La Vida Loca (Mondays, 7-8pm), hosted by Dunedin Multi-Ethnic Council (DMEC) vice-president Lina Lastra and University of Otago Spanish language lecturer Dr Adelso Yanez, offers insight into the music and language of a range of Spanish-speaking nations.
Namasthe Telugu (Mondays, 8-8.30pm), presented by Sasi Bhushan, offers music and news from the Telugu region of Southern India.
Chinese Cultural Music Night (Mondays, 8.30-9pm) is presented by Dorothy Li and Hillary Hang, members of the Dunedin Chinese Art/Instrument Association.
Vanakkam Tamizha (Tuesdays, 7-8pm), hosted by Rumesh Duraikannu of Dunedin Tamil Friends, celebrates the richness of Tamil language and culture.
Settlement Information with Citizens Advice Bureau (second Tuesday of the month, 8.30-9pm) delivers the latest information for new migrants to the city.
Shakti Voices (third Tuesday of the month, 8.30-9pm) promotes Shakti’s role as an organisation serving migrant and refugee women of Asian, African and Middle Eastern origin, working to end all forms of violence and discrimination against women of colour.
Hello Kerala (Wednesdays, 8.30-9pm), hosted by Swaroopa Unni, features Malayalam music and news from the Kerala region of in South India, famous for its beaches, rivers, greenery, monsoon and movies.
Adding diversity to the music mix
We work to support a diverse range of local artists to help connect many different songs of all genres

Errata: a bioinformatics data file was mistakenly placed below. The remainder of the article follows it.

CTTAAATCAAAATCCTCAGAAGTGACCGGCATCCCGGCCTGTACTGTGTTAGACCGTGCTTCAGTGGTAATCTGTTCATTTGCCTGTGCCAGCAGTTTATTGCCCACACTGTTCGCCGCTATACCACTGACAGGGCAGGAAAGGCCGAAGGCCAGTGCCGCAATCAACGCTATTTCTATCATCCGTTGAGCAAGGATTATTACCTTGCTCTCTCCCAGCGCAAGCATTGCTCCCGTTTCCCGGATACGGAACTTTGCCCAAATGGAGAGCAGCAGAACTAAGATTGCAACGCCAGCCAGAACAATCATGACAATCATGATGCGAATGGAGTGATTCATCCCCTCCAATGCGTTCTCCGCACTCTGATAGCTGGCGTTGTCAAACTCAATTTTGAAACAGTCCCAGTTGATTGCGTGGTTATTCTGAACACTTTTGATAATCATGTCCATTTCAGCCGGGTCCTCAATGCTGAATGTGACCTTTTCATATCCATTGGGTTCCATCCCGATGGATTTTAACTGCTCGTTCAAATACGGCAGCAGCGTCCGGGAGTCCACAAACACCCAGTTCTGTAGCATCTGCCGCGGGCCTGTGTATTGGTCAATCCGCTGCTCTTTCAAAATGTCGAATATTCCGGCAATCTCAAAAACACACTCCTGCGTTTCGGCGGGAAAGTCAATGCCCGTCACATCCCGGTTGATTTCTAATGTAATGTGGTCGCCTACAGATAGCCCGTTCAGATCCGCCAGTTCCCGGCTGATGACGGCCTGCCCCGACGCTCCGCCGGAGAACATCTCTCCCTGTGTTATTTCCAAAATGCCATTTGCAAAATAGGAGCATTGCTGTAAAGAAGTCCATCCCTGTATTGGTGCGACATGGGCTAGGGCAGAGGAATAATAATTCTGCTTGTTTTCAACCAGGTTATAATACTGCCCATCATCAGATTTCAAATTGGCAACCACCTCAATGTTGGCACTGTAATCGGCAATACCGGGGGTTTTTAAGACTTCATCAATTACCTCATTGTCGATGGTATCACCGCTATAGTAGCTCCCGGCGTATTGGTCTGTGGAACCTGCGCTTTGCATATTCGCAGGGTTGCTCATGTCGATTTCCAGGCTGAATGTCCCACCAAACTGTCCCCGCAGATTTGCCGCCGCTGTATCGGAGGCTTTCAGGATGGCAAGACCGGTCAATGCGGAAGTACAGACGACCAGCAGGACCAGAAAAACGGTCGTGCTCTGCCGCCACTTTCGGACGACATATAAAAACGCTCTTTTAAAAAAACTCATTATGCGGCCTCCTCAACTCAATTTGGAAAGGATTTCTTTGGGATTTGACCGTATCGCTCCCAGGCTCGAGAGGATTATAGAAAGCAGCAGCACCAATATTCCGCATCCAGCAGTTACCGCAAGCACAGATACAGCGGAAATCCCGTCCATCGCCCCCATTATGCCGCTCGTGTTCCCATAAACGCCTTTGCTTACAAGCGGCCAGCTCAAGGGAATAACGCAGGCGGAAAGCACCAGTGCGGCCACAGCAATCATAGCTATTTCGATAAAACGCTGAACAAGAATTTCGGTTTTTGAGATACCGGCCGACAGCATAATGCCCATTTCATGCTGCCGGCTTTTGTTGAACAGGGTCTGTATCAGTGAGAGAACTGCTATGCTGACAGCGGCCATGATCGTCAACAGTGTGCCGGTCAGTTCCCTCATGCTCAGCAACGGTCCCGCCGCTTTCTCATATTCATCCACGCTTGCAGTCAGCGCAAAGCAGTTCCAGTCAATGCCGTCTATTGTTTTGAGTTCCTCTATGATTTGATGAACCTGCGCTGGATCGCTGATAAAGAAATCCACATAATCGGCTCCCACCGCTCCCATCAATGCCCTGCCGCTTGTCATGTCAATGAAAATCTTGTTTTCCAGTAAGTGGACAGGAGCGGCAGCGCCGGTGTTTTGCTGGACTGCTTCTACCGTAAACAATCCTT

with New Zealand Audiences.
Aaradhna is an R n B, Soul and Pop artist who's been at the forefront of New Zealand music for over a decade.
A New Zealander of Samoan and Indian descent, Aaradhna she sings about the challenges that have come with this and the racism she has faced in her recently released and critically acclaimed album Brown Girl. The title track and single Brown Girl reached the #1 spot on the NZ Top 40 chart.
Young Tapz is a Hip Hop artist making waves around the world. The 20 year old rapper moved to Wellington from Zimbabwe 12 years ago has been making music since he was 15. His latest single Killer reached #3 Spotify's Global Viral Chart.
Powerpop group Openside are one of the most talked about NZ bands at the moment. This year they have opened for international acts Twenty One Pilots, LadyHawke and Melanie Martinez, played festivals such as Auckland City Limits and gained the attention of radio with their singles Letting It Out and Branches.
Toni Huata performs Māori World Music. She sings Te Reo in a variety of styles from Electronic to Roots, Classical and Pop. Toni's NZ On Air funded video for Hopukia Te Tao won the Best Music Video Award at the 2015 Waiata Māori Music Awards.
Esteemed songwriter, Lontalius is 19 year old Eddie Johnston from Wellington.
He released his debut album 'I'll Forget 17' earlier this year, and his emotive indie pop songs are receiving millions of streams on Spotify, YouTube and Soundcloud where he was first discovered for his amazing covers.
Hailing from Hamilton, rock outfit Devilskin has grown a cult fan-following throughout New Zealand which is expanding internationally. Their debut album We Rise was released in 2014, debuted at #1 on the Official New Zealand Music Chart and was certified Platinum by Recorded Music NZ last year.
Long White Cloud is anthem for the Rio 2016 Paralympic Games sung by Natalie Te Paa, from Takapuna, and Cam Dawson, from Blenheim (both musicians are blind). It's a song about Kiwi pride and unity.